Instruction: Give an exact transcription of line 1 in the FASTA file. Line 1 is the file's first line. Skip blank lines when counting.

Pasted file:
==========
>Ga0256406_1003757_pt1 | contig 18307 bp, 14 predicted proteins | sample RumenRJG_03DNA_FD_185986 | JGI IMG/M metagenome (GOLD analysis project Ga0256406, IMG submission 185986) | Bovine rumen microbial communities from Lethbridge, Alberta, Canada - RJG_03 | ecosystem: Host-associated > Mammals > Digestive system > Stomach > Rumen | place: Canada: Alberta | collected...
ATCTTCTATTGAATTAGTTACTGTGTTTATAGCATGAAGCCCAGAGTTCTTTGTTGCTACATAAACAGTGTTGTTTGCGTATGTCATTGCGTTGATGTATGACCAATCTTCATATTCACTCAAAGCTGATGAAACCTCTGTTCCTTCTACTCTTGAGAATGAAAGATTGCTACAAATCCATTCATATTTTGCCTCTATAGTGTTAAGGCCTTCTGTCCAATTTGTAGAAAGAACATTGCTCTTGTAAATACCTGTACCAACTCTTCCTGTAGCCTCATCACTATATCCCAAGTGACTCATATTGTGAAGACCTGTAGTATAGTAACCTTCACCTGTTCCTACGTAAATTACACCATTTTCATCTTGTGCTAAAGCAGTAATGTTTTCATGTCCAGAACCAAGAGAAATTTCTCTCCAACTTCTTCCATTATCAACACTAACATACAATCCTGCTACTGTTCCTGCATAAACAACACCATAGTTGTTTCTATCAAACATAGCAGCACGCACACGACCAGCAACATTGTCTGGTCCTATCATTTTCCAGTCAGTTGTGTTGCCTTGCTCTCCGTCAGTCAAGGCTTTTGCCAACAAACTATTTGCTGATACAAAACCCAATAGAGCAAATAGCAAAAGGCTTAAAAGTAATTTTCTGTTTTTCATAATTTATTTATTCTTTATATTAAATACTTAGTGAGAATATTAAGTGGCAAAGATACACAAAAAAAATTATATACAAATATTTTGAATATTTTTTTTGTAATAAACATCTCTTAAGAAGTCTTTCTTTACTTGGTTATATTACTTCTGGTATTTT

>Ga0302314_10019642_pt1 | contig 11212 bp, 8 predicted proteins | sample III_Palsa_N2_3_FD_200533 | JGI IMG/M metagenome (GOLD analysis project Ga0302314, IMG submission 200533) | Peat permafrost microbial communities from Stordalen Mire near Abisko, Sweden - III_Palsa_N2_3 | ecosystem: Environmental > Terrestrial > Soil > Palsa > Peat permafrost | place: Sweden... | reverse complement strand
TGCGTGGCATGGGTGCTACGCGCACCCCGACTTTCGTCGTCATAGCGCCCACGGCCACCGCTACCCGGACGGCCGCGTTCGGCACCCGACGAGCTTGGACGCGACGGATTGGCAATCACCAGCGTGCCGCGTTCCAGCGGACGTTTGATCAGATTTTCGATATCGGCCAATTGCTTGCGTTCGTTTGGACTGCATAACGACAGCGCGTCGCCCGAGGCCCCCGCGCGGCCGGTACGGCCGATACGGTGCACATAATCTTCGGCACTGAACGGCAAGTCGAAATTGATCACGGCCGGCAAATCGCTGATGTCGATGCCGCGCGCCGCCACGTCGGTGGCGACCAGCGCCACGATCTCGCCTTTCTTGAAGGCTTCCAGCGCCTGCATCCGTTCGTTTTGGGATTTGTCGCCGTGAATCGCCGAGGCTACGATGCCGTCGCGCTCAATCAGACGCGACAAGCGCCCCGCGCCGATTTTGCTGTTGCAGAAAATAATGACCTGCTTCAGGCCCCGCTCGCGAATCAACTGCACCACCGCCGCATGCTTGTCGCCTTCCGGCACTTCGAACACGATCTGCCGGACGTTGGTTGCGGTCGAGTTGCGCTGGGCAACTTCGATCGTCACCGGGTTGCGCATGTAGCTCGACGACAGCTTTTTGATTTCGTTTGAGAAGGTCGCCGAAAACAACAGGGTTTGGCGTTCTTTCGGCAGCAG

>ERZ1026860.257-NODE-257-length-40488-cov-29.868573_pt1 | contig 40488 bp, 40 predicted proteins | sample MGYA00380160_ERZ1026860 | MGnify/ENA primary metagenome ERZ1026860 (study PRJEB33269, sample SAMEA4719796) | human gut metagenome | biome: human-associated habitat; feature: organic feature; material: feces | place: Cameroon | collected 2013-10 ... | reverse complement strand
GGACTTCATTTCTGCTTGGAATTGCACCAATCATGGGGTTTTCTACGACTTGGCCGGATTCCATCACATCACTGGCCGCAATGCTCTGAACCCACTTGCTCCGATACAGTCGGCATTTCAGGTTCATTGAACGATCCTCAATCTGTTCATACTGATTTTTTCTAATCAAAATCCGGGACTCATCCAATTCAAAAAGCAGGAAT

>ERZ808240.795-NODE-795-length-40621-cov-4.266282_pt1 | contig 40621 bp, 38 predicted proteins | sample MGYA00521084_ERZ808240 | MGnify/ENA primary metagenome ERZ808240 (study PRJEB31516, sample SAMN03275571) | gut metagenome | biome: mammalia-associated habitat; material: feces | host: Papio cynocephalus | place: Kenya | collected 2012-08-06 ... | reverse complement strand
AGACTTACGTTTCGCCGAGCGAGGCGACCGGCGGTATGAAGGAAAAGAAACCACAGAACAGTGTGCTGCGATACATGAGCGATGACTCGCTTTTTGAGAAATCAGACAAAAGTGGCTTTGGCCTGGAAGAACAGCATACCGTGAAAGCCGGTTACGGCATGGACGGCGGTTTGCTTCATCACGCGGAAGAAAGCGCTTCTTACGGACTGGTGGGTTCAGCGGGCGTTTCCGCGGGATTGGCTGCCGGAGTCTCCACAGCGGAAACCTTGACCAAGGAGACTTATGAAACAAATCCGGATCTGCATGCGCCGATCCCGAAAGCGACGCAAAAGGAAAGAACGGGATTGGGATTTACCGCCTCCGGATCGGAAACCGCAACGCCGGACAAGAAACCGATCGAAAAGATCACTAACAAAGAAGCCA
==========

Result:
>Ga0256406_1003757_pt1 | contig 18307 bp, 14 predicted proteins | sample RumenRJG_03DNA_FD_185986 | JGI IMG/M metagenome (GOLD analysis project Ga0256406, IMG submission 185986) | Bovine rumen microbial communities from Lethbridge, Alberta, Canada - RJG_03 | ecosystem: Host-associated > Mammals > Digestive system > Stomach > Rumen | place: Canada: Alberta | collected...